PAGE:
My God, that international break felt like a long time! Nevertheless, we're back this weekend with a trip to Goodison Park to face Everton, in a fixture that we've really struggled with in recent years. In fact, we've not won there since 2017, in a 5-2 win that saw Alexis Sanchez and Mesut Ozil run riot. Mikel Arteta will be hoping that this weekend sees a much needed change in fortunes.
James Tarkowski was the unlikely hero when the sides met in the Premier League in February, with a towering header at the back post to hand the Toffees a 1-0 win. The game itself was of significance due to the arrival of Sean Dyche as Everton manager, and what followed was as predictable an outcome as you are likely to see. A rough, direct and combative performance from the hosts left Arsenal questioning their title challenge. Despite losing 1-0 to Manchester City in the FA Cup the week before, the Gunners had been flying in the league and were starting to look the real deal, with significant results against both Manchester United and Tottenham Hotspur forming the backdrop of the game.
I left the game with two friends reeling about what we had seen. It was a performance that felt alien to what we had become used to in recent weeks but just served to highlight the difficulty that we so often have in this kind of fixture. In my previous trips to Goodison Park, I am yet to see Arsenal come out victorious, but that doesn't mean to say I haven't had some enjoyable experiences visiting the blue half of Merseyside.
Later in that same year, I visited again but this time with my Dad. We came up the night before, had a nice evening in the roughest pub we could find, and then my Dad misjudged the height of a step and fell flat on his face amidst oncoming traffic. We escaped the road and survived the night to enjoy a 0-0 draw the following day, a game famous only for having both clubs new managers watching from the stands as interim managers Freddie Ljungberg and Duncan Ferguson took the reigns for one last time. Arsenal, no doubt, were about to enter a re-defining era for the club.
An then we arrive at possibly my least favourite away trip that I have ever been on. There are various candidates for this particular gong, but I think this one takes the title. I was going through a particularly tough time mentally and had just been to the doctors on the morning of the game. I was in two minds about going to the game, seeing as it was a Monday night and with me living in Margate, the prospect of a six hour journey really didn't appeal. However, following my appointment, I decided to jump in my car and just drive. Six hours later and I'm parked up, on my own, in the middle of Merseyside. Google Maps has advised me to walk through a cemetery to reach the ground as the sun sets, and it's at this point that I start to think I maybe shouldn't have bothered. I complete my pre-match ritual of checking in using the Futbology app, where upon I receive a phone call from Andrei, who has been notified of my arrival by my check-in, in disbelief that I have made the journey. Often Andrei and I admire each others commitment to the cause; there was no admiration in me making this trip! The evening then went about as badly as could be expected given the build up to the event; 1-0 up with ten minutes to play when Richarlison equalises to set up a grandstand finish. Eddie Nketiah comes off the bench and hits the post, before Demarai Gray ensures that I have the worst drive home ever by thumping one in from distance in the 92nd minute. I proceeded to drive for six hours with no stops through the night. Football does wonders for depression!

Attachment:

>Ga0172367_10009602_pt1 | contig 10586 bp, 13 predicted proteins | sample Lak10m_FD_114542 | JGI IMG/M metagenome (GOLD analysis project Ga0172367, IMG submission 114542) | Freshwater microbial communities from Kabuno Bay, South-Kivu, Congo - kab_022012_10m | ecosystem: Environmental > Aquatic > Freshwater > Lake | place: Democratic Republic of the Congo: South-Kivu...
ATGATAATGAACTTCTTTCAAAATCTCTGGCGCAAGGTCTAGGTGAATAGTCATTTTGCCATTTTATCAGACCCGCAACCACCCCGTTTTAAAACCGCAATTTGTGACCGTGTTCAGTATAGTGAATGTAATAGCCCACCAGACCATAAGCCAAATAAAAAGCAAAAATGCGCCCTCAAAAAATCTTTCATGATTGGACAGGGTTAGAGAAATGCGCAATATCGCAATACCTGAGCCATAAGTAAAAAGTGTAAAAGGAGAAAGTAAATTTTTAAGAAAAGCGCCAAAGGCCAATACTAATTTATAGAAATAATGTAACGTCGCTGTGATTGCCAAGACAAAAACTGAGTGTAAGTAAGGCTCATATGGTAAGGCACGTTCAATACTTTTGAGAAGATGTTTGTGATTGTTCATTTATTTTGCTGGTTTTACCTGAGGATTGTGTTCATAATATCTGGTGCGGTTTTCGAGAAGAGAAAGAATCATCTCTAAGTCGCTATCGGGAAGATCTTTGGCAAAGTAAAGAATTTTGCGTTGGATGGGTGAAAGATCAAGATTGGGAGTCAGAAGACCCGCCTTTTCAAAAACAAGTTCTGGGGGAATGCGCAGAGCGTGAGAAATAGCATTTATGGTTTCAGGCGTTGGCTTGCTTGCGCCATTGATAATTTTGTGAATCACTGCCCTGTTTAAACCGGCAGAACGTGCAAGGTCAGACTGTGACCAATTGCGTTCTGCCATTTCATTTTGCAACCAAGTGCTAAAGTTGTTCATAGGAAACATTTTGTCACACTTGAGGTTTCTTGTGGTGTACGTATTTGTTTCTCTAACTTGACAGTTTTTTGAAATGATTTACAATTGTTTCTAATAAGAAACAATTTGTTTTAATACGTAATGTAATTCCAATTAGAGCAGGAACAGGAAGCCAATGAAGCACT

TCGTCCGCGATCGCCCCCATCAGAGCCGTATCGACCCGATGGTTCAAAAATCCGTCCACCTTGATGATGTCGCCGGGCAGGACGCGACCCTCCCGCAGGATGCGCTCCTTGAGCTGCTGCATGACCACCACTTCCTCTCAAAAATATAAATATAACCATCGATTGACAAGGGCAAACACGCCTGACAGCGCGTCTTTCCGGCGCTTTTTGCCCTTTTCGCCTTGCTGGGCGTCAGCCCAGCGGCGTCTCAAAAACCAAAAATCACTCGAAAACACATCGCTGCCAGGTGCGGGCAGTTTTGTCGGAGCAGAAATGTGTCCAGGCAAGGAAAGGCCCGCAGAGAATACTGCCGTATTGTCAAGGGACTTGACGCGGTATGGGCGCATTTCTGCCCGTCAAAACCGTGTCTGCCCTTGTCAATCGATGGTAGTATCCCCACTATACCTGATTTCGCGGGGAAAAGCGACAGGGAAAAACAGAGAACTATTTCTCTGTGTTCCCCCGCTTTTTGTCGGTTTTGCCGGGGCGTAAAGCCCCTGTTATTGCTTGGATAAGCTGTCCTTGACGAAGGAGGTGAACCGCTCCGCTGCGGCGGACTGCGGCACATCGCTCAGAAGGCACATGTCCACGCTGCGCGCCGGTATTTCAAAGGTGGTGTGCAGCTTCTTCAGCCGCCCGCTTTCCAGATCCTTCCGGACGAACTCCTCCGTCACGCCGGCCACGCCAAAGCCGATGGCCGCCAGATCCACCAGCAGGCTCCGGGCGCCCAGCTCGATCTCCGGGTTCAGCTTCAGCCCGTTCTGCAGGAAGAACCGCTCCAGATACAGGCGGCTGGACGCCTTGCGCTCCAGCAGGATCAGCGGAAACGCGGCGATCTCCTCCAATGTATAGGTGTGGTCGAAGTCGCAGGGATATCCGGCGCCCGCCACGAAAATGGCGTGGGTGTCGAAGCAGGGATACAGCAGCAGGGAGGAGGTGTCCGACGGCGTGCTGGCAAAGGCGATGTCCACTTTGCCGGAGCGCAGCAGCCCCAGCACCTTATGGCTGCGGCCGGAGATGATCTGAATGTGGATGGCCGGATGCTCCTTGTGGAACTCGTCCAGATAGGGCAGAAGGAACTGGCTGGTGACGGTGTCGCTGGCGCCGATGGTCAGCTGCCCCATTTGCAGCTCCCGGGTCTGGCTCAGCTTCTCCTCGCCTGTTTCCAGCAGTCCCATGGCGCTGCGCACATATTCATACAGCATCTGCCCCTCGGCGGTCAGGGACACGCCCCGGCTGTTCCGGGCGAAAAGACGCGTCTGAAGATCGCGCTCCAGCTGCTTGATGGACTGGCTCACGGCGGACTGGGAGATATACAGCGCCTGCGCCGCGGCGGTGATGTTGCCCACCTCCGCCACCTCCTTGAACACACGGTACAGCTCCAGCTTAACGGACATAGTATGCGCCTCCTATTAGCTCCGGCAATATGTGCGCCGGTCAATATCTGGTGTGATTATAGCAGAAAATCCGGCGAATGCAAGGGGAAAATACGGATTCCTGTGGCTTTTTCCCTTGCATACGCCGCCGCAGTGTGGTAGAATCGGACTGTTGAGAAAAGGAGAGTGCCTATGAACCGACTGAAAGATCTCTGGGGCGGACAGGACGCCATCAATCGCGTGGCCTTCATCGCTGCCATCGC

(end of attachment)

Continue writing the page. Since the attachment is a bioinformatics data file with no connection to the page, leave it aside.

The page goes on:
This year I really do not know what to think. Arsenal have not started the season in the rip-roaring way that they did last year, and are not going into this years trip to Goodison in the kind of form that they had last February. However, there is a different aura about this side, and with the troubles that Everton find themselves in, anything less that three point will be considered a poor result and will likely lead to them being further behind the pace setters.
There are other factors to consider here though. While writing this, Everton have just confirmed the takeover of the club by an American private equity firm, meaning that their supporters will no doubt be lifted and motivated. Perhaps more significantly, Arsenal have had the vast majority of their first-team squad on international duty, whereas Everton have had a large number remaining at their training ground. They have had almost two weeks to prepare for this fixture and come up with a strategy to beat Arsenal, while we've had approximately three days to work as a group. This is no excuse, but certainly something to factor in when previewing a game like this.
Arsenal know they need to find a way of winning these types of games if they are to mount another serious title challenge. With the return of Champions League football in midweek followed by the North London Derby on Sunday, it is vital that Arsenal go into this run with maximum points achieved at Goodison Park.
As mentioned in a previous blog, I am heading up for the weekend with my brother, to enjoy a day of gaming at The Arcade Club in Bury on Saturday before heading to Merseyside on Sunday morning. It promises to be an exciting and exceptional weekend, lets hope that Arsenal round it off with three much needed points.